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As Russian troops advance to Kyiv, Ukrainians try to cope anyway they can

A MARTINEZ, HOST:

As the unrest continues in Ukraine, people are trying to cope in any way they can. Rachel Martin checked back in with a college student she met a month ago.

RACHEL MARTIN, HOST:

It's hard to comprehend just how much life has changed for Ukrainians in such a short amount of time. I met Daria less than a month ago at a cafe in Kyiv, along with some of her friends from university, in what now feels like a totally different world.

Hi, guys. I'm Rachel.

DARIA: I'm Daria.

MARTIN: Hi, Daria. Nice to meet you.

DARIA: Nice to meet you, too.

MARTIN: Things felt tense then, but Daria and her friends were still logging on to their classes, going to movies at night. Daria told me she had developed tricks to try to stay calm.

DARIA: For example, I ask a question. What can I do now? If I can do something - for example, to make international passport - I go and do this.

MARTIN: Like, keep occupied, keep busy.

DARIA: Yes, yes. Not concentrate on this situation because it will be crazy.

MARTIN: The crazy arrived.

DARIA: Our sky was just bombed, and I hear planes.

MARTIN: You heard planes overhead.

DARIA: Yes.

MARTIN: I reached Daria on a rough phone line yesterday from the town of Chernivtsi in the west of Ukraine. We're using just her first name to protect her security. She was still in Kyiv when the Russians first attacked last Thursday morning. She left with her brother and some friends. With all the traffic and the roadblocks, a drive that should have taken five hours took them 15. The rest of Daria's family is still in Kyiv.

Why did your parents stay behind in Kyiv?

DARIA: Because we have my grandma in Kyiv, and she didn't want to go to Chernivtsi. So they decided to stay.

MARTIN: Were your parents supportive? Did they want you to leave?

DARIA: Yes, to be more safe.

MARTIN: But you're still worried about them.

DARIA: Yes, I'm still worried about them. I asked my parents how they feel. And recently, we woke up - we knew that a military base that is really close to my home was completely bombed.

MARTIN: Daria's parents and her grandma told her they were safe in a shelter, but she's still worried for them. She's still anxious. She doesn't sleep at night. The air raid sirens don't help. She hears them, too. And when that happens, she and the friends she's staying with all go to the basement of the house.

Can you describe what those moments are like when you are gathered in those basements?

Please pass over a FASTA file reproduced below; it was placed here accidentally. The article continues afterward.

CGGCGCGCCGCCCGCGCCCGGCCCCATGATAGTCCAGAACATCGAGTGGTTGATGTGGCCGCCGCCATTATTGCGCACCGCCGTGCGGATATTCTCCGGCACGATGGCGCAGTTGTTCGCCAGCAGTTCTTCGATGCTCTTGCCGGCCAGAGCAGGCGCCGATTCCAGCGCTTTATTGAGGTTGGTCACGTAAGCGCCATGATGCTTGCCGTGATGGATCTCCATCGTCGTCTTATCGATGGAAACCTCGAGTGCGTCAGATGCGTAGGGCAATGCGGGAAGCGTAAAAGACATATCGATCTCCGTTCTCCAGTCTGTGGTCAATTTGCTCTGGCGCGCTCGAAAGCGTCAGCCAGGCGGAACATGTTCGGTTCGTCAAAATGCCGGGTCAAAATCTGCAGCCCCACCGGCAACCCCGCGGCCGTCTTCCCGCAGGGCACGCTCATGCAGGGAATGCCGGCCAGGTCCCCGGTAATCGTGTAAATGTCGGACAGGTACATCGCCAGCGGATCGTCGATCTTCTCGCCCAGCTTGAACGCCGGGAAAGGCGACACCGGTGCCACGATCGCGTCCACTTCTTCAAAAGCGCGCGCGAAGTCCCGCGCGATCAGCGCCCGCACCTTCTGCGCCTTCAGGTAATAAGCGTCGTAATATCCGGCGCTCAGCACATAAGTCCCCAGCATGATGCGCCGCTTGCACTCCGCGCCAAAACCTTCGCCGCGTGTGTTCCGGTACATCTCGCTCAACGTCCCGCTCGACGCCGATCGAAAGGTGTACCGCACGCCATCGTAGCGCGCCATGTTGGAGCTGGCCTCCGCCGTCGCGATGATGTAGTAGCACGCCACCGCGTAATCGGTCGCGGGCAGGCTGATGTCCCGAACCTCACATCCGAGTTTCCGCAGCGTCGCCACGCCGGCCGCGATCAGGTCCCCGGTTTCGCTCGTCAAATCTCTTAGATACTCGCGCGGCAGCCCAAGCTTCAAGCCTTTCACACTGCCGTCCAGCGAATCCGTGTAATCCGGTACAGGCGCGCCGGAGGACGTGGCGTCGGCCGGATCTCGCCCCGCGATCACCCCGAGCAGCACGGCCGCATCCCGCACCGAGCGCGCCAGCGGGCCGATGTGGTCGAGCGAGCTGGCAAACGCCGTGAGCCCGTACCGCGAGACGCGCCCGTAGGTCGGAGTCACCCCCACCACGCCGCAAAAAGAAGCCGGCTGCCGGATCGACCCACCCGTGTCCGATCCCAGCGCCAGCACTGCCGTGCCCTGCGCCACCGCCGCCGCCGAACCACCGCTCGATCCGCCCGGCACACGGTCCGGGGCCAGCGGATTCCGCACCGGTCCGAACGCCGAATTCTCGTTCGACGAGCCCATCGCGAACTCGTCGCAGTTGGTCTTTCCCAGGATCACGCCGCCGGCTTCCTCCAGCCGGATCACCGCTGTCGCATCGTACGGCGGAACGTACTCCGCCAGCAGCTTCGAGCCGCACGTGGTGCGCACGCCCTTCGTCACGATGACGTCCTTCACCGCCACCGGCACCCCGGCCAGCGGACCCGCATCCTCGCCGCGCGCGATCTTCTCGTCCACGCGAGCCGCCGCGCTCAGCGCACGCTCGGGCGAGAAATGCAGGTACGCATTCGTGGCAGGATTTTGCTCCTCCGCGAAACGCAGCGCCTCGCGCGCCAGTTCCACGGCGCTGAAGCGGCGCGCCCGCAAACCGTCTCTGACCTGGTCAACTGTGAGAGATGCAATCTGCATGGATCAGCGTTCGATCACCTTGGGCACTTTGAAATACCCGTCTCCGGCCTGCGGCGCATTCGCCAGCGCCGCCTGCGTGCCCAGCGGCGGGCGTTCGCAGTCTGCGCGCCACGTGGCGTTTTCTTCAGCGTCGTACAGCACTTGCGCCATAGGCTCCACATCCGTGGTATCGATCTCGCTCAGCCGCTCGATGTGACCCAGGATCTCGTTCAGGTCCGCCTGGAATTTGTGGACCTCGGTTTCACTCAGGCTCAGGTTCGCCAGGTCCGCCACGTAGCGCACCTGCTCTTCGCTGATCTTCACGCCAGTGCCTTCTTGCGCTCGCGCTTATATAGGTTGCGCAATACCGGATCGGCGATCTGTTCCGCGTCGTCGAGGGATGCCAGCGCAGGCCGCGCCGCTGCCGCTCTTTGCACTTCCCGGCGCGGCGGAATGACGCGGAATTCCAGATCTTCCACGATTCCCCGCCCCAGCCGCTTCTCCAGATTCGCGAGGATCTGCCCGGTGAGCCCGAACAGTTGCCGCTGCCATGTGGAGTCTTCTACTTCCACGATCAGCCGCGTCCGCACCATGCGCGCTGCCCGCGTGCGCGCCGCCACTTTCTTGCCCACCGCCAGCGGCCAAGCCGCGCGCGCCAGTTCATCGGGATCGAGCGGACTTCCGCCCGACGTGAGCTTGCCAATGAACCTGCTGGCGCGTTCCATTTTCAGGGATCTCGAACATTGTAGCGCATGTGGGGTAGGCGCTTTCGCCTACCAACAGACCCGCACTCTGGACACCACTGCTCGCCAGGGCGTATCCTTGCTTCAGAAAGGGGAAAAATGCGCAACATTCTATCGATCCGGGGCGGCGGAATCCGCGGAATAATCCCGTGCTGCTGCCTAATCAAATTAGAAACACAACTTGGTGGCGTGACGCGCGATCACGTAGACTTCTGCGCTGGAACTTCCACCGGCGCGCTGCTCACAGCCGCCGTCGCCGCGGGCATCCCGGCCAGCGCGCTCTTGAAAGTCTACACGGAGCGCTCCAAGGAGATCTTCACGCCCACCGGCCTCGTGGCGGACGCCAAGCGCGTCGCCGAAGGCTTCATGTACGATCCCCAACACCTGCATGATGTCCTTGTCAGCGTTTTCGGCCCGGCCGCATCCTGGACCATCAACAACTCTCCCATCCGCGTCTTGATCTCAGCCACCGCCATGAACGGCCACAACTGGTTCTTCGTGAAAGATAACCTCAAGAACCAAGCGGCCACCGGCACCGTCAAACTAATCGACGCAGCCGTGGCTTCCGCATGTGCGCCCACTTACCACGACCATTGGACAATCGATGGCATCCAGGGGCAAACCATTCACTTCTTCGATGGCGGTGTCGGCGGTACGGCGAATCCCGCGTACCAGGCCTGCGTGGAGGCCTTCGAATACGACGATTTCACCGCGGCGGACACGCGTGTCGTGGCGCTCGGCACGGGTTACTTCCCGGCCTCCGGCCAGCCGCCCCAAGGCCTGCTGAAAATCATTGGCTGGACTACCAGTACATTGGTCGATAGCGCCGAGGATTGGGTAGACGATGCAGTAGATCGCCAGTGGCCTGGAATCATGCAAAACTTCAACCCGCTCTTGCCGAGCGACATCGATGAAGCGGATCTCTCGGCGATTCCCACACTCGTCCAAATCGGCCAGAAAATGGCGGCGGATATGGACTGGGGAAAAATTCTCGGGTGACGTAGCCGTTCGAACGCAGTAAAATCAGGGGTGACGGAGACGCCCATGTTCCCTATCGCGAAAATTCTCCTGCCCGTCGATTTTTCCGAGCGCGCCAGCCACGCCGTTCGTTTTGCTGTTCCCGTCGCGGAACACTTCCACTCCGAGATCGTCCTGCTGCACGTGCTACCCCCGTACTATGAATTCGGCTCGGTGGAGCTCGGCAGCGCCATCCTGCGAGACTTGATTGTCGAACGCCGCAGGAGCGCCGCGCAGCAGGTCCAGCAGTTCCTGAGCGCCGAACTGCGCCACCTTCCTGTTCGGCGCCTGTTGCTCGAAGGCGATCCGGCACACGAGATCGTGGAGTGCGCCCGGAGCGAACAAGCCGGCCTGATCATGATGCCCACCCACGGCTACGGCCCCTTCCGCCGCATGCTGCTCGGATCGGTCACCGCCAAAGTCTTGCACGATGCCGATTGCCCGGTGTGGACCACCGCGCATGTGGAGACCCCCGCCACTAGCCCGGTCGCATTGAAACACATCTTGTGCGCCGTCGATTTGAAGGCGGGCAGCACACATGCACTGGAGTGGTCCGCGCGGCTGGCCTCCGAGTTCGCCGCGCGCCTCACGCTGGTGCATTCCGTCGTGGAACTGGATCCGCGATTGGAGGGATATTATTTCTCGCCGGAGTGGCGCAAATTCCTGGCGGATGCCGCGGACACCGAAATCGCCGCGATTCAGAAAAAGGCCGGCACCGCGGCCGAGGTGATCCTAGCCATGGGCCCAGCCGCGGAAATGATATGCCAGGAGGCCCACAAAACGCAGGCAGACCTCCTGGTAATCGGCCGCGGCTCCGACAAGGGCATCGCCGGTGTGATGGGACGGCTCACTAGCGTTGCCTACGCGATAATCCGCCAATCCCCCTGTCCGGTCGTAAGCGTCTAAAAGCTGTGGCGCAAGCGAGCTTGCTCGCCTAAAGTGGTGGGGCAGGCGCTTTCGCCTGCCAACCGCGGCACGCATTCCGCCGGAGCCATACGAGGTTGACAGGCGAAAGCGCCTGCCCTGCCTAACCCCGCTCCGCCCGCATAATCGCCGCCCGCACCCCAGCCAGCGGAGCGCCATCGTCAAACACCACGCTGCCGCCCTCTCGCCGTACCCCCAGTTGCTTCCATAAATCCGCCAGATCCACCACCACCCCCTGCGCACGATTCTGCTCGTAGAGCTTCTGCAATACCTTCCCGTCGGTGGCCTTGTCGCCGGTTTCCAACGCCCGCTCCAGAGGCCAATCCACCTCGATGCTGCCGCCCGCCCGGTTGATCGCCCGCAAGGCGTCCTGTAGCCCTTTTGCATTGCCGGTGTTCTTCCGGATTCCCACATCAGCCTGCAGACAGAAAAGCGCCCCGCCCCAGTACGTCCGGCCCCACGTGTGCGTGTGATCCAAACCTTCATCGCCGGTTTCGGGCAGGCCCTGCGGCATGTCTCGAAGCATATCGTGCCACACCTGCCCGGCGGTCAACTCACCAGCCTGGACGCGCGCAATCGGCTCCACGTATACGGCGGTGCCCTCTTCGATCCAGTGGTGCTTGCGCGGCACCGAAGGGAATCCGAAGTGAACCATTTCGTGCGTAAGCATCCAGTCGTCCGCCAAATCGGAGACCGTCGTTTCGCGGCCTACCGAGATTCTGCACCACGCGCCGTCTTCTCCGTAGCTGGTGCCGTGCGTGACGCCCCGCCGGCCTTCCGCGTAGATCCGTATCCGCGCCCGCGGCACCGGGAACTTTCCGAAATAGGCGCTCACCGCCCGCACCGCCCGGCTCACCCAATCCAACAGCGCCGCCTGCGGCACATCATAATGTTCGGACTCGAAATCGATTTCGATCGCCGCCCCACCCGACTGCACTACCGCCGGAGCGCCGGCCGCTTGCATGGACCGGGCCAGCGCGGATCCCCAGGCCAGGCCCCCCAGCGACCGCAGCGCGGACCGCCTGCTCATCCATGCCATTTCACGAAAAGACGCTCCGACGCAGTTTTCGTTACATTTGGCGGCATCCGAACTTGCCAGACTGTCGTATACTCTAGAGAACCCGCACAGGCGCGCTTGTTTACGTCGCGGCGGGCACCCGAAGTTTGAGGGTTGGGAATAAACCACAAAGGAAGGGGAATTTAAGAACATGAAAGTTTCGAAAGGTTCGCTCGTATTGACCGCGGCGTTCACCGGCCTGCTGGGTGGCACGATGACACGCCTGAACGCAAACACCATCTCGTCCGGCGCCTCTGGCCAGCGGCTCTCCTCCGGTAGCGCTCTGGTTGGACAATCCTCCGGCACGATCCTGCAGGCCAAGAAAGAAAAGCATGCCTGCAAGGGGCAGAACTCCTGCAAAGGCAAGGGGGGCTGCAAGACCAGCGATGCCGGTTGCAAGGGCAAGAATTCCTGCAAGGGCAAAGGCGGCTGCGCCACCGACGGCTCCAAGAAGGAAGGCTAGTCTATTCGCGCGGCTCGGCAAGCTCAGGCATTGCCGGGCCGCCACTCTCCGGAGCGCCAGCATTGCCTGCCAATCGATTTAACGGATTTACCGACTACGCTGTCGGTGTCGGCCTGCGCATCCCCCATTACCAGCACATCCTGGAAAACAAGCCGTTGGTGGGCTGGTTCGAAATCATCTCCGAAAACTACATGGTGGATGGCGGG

DARIA: I felt really anxious because I know that Russian army can bomb innocent people. So that - I feel really anxious, and I, like, every moment think about - that I can be dead.

MARTIN: I can be dead, she tells me. This young college student who a few weeks ago was chatting with her friends in a hip neighborhood coffee shop in Kyiv now suffers from the kind of anxiety that quickly turns to trauma.

DARIA: Even now, when I talking to you, I feel a little bit in danger because I know if Russian government will know about this conversation, I probably also be in danger.

MARTIN: She does what has worked for her before. She's keeping busy, volunteering in the city center, helping other Ukrainians who fled their homes, too, and those who have picked up arms to fight.

Are there any light moments in your day?

DARIA: Memes about war (laughter).

MARTIN: Memes about war.

(LAUGHTER)

DARIA: Yes, on Instagram.

MARTIN: You need something, right?

DARIA: Yes.

MARTIN: When you are volunteering to try to get clothes to the military, what is the feeling there?

DARIA: I feel really inspired by Ukrainian nation and all those people who can - who help a lot. And I don't have anxiety when I working because I see all these people, and they really - I'm so proud of them.

MARTIN: Daria is also proud of the stories she hears about individual Ukrainians standing up to Russian forces. Before we hang up, I ask her a big question.

Do you think Ukraine has the strength to push Russia out?

DARIA: Oh, we don't have any choice.

MARTIN: Daria, thank you so much.

DARIA: Thank you.

MARTIN: Take good care.

DARIA: OK. OK.

MARTIN: Bye-bye.

(SOUNDBITE OF TRENT REZNOR AND ATTICUS ROSS' "PLACE YOU ARE RIGHT NOW")

MARTINEZ: That's our colleague Rachel Martin speaking with a college student in Ukraine about what's keeping her going in the midst of war.

(SOUNDBITE OF TRENT REZNOR AND ATTICUS ROSS' "PLACE YOU ARE RIGHT NOW") Transcript provided by NPR, Copyright NPR.

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